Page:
GERMAN prosecutors have called for deposed Catalan president Carles Puigdemont to be extradited to Spain, where he is facing charges for his role in organising last October’s independence referendum.

He was detained in Germany on March 25 as he was travelling from Finland to Belgium – where he has been in self-imposed exile – under a European Arrest Warrant (EAW) issued by Spain’s supreme court two days before.

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Prosecutors in the northern German town of Schleswig have asked the court to formally put Puigdemont in pre-extradition custody. They said: “After an exhaustive analysis of the EAW of the Supreme Court of Madrid dated March 23, 2018, the Attorney General’s Office has taken the decision to present a pertinent request for extradition.”

Should the court agree to the request, prosecutors would still have to issue an order signing off on his extradition.

Puigdemont, 55, is facing charges of rebellion and misuse of public funds, similar to those levelled against University of St Andrews academic Clara Ponsati, who was Catalan education minister before she and other sacked ministers fled Catalonia following the parliament’s unilateral declaration of independence.

Central to the execution of EAWs is whether the charges they contain have an equivalent under local law, and Schleswig prosecutors said the charge of rebellion had a German equivalent – high treason.

“The accusation of rebellion contains at its core the allegation of carrying out an unconstitutional referendum despite expectations of violent disturbances,” said prosecutors.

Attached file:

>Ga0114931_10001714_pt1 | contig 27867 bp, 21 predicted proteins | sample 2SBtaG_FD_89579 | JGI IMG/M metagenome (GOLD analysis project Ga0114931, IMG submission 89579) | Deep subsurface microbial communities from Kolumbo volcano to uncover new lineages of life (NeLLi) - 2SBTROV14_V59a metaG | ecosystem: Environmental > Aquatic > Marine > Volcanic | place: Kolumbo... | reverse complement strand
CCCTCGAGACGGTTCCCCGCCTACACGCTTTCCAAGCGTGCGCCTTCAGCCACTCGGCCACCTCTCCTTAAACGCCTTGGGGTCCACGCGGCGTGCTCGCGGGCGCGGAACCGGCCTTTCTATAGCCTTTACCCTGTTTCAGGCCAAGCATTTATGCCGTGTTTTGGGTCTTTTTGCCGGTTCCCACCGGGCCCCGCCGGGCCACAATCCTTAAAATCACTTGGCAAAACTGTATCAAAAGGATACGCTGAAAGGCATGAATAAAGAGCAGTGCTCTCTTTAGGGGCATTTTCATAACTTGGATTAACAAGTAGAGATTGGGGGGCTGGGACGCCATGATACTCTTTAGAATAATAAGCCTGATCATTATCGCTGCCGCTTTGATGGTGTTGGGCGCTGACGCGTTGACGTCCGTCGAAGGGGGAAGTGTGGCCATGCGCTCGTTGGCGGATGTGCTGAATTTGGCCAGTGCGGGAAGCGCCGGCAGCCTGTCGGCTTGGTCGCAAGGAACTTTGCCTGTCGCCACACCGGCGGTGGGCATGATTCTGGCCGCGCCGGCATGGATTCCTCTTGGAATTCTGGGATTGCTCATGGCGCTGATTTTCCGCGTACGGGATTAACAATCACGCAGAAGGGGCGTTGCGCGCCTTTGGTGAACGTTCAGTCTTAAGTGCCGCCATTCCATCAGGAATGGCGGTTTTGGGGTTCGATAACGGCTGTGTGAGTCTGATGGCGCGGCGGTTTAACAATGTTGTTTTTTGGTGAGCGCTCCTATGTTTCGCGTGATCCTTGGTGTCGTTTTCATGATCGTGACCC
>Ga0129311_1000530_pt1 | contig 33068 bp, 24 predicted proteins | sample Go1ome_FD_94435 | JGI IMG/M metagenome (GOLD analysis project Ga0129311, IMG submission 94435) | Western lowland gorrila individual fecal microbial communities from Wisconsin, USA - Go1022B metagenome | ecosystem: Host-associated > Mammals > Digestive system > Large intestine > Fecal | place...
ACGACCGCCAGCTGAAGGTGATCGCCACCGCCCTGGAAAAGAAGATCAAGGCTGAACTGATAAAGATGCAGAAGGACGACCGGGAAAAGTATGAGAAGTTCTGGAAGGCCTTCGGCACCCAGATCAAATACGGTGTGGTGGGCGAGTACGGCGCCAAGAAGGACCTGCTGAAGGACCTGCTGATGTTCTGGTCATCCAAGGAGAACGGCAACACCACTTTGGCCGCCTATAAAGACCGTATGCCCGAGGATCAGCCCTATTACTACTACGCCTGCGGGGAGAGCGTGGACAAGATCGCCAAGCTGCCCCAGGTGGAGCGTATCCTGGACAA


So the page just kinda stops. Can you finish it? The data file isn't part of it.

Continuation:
“A word-by-word match between the German and Spanish regulations is not necessary.”

They said that police had warned Puigdemont that violence might escalate on the day of the referendum, but his government went ahead with it in any case.

Prosecutors also said it was reasonable for him to be charged with misuse of public funds since the independence referendum cost more than €1.5 million (£1.3m).

The Schleswig court could take several days to decide on the prosecutors’ request. Puigdemont’s lawyers have urged the German government to intervene, citing the “political dimension” of the case. But the German government has said it would not interfere or veto any court decision, as this would be considered a “legal affront” by the federal government against the judicial system.

Even if the court decides that he should be extradited, he would still be able to appeal to the country’s constitutional court, which would make a final ruling.

Prosecutors also said Puigdemont posed a flight risk and should continue to be kept in custody.

Puigdemont’s lawyer, Jaume Alonso-Cuevillas, said in an interview with Catalan radio station RAC1: “The German public prosecutor assumes the defence of the Spanish justice.

“Now the extradition process begins and that is what we were expecting, the court will now have to speak out. What would have been news was that the petition had not been admitted to the process.

“The court required analysis if the facts described in the euro-order are punishable in their country, not if they are true or not.”

This case has divided public opinion in Germany, where supporters of the man still seen as the Catalan leader took to the streets to demand his release following his arrest.

Members of Germany’s Left Party also visited Puigdemont in the jail in which he is being held in the northern city of Neumünster.

In a statement, the party’s Sevim Dagdelen said: “The Spanish judicial system has obviously cobbled together a politically motivated charge ... The Catalonia conflict should be solved politically instead of further criminalising those involved in it.”

However, other German parties have said the extradition is a matter for German courts.